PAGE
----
Stars: Vania Accinelli, Sergio Gjurinovic, Vanessa Saba, Alexa Centurion, Maria Fernanda Valera, Nicolás Galindo, Carla Arriola, Guillermo Castañeda, Javier Valdez, Ismael Contreras | Written by Vanessa Saba | Directed by Frank Perez-Garland
In Face of the Devil, seven friends go on a remote jungle vacation where they are terrorized by a primeval spirit, but as they struggle to survive they come to realize that they brought the demon with them and evil lies within.
Face of the Devil, or La Cara Del Diablo if you want to use its original name, has taught me to add ‘remote jungle hotels run by a single creepy old man’ to my list of places where not to go on holiday. I’ve put it beneath ‘abandoned asylums’ and above ‘orphanages’ just so I don’t forget. It’s a Peruvian film and Spanish is spoken throughout and, unless you’re one of those people who are allergic to subtitles, the film does a good job at ticking all the right horror boxes.
Face of the Devil (my sister’s new nickname, by the way) gets into the meat of the action pretty quickly, which is interesting because a lot of the scarier sections are, by contrast, very slow. The film’s way of building up tension is to have a character walk very slowly towards whatever is hidden just out of sight, be it a scary noise or a suspicious-looking shadow. Now, I have no problem with this. It is a proven technique in a lot of horror films. However, Face of the Devil does this lots of times with lots of characters throughout the film, and by the fourth or fifth time, the fear turns to frustration as the film really draaags iiiit ooooout. You might find your finger hovering over the fast forward button, just to get to the good bits.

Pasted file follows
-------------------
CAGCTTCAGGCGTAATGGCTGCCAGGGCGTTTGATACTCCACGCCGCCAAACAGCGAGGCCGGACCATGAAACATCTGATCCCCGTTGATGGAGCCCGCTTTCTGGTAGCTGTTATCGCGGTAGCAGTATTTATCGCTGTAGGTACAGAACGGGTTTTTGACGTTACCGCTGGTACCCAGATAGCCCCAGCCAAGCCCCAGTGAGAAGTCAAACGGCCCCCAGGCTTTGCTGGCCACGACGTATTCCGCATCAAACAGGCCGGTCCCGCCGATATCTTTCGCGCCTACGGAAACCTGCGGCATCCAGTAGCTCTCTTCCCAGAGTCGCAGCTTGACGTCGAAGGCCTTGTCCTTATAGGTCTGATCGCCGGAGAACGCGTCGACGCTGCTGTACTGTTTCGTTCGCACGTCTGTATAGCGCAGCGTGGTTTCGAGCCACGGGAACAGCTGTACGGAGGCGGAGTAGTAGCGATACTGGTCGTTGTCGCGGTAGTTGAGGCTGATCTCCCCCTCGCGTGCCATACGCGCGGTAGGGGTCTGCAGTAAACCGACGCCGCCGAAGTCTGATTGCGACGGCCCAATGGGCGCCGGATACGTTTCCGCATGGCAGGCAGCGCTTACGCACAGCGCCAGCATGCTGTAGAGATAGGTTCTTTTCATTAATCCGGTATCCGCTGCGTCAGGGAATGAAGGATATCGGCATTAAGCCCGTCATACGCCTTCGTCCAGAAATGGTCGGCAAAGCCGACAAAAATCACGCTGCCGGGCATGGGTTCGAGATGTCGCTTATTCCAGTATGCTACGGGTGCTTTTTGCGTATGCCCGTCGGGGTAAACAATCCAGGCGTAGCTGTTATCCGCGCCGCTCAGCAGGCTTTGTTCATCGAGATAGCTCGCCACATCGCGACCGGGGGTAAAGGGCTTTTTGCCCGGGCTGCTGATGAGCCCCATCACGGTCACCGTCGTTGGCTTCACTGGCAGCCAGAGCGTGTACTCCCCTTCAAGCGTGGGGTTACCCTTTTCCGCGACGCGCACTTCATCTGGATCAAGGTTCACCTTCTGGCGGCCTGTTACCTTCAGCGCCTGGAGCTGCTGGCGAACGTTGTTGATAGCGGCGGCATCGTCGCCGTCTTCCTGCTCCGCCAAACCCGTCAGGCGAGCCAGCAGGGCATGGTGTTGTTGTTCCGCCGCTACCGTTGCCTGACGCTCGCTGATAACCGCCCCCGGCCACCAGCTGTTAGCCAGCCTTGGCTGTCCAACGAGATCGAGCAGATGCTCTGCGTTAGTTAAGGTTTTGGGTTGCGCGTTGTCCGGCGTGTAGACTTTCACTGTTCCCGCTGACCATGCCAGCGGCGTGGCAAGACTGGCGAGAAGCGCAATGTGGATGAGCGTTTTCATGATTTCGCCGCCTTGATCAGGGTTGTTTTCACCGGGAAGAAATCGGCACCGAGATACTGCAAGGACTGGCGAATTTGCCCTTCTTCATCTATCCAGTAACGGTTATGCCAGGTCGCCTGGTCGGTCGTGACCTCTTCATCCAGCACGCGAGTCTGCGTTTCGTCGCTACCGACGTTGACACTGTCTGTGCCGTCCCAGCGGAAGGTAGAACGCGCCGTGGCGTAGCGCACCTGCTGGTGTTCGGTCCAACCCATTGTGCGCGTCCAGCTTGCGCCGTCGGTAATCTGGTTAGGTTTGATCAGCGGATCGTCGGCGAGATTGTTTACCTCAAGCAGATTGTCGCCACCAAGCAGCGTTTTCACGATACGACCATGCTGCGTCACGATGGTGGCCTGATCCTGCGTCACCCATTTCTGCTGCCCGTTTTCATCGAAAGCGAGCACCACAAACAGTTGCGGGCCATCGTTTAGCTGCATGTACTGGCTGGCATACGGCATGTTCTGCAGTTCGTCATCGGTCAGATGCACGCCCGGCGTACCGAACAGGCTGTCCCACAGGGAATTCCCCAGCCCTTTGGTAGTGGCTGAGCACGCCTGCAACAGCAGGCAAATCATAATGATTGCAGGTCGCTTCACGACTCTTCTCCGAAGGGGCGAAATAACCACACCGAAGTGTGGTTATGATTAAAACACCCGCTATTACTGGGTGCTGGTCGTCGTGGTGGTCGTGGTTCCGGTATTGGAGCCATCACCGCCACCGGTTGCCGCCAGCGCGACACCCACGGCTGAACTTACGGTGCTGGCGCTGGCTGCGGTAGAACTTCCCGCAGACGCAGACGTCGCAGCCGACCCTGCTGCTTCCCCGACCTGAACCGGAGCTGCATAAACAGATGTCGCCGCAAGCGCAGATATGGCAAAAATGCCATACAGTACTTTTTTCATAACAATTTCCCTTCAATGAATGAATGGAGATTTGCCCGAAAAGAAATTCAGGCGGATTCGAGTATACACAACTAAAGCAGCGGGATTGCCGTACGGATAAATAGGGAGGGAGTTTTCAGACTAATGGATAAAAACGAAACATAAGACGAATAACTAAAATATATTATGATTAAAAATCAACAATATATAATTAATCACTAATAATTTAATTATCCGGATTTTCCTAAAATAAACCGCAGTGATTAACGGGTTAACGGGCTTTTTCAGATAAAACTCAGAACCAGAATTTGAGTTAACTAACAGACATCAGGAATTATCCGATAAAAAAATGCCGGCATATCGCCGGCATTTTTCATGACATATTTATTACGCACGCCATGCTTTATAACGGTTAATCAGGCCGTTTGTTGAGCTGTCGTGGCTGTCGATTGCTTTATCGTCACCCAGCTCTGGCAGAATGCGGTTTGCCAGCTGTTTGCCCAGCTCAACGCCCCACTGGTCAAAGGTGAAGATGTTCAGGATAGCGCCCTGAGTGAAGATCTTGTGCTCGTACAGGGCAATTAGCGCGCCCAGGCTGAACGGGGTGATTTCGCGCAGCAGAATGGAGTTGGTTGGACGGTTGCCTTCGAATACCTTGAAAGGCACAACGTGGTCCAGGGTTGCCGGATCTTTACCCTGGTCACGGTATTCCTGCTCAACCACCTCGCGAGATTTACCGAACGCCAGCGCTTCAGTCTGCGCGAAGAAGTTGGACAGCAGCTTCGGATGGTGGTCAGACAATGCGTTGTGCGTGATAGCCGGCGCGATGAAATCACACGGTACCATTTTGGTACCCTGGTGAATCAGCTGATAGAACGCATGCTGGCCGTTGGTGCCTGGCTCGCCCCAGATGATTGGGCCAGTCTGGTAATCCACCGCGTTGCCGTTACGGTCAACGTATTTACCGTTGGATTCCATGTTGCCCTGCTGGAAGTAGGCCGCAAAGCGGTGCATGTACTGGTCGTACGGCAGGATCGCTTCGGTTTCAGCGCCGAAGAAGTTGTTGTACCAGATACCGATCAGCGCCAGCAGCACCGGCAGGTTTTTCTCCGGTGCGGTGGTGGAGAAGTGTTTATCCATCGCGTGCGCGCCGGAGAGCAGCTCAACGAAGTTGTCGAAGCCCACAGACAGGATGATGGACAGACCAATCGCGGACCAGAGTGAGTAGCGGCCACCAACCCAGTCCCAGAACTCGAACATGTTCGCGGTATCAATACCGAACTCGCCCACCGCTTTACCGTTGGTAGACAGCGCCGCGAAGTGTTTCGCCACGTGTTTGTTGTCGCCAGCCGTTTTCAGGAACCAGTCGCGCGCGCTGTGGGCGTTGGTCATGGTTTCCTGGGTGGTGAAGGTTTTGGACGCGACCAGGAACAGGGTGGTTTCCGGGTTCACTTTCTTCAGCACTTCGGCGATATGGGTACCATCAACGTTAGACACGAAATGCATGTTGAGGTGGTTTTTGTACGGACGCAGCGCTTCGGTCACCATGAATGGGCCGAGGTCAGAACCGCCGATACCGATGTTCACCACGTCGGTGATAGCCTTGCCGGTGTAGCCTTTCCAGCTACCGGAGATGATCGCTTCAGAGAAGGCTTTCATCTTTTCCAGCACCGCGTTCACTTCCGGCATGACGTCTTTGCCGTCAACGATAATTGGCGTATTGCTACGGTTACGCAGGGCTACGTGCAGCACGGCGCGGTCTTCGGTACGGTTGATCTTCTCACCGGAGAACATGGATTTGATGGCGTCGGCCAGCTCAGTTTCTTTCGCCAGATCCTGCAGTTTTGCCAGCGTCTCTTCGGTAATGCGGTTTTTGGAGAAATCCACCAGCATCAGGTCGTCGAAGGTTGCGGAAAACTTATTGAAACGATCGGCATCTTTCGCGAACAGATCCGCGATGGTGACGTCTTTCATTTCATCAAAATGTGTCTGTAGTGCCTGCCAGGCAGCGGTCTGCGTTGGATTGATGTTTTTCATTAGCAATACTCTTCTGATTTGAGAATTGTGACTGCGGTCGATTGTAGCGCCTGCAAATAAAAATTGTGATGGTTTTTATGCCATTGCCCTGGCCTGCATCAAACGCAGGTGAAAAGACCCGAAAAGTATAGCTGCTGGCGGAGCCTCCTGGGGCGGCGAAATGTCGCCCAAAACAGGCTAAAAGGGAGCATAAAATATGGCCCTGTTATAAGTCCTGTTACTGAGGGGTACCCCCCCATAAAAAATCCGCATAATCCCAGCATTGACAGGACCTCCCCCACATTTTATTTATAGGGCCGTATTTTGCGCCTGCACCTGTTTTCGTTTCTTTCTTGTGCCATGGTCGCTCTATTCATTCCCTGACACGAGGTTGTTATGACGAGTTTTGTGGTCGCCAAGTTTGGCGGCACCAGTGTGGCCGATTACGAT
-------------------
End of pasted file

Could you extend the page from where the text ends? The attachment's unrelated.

As stories go, this film isn’t the most original. By that I mean that it is filled with teenagers who are there to have lots of sex and be pursued by an ancient evil or whatever. Just another standard weekend for a teenager really. That being said, each of the characters in this film is unique in their own way, and the group avoids falling into the trap of obvious stereotyping quite nicely. The result is that Face of the Devil is a very watchable film. It does feel like a story to be told around a campfire at night in the middle of a remote jungle (although I wouldn’t advise it), and is can definitely send a few good shivers down your spine.
Face of the Devil isn’t groundbreaking, but it isn’t terrible either.
Face of the Devil is out now on DVD from Matchbox Films.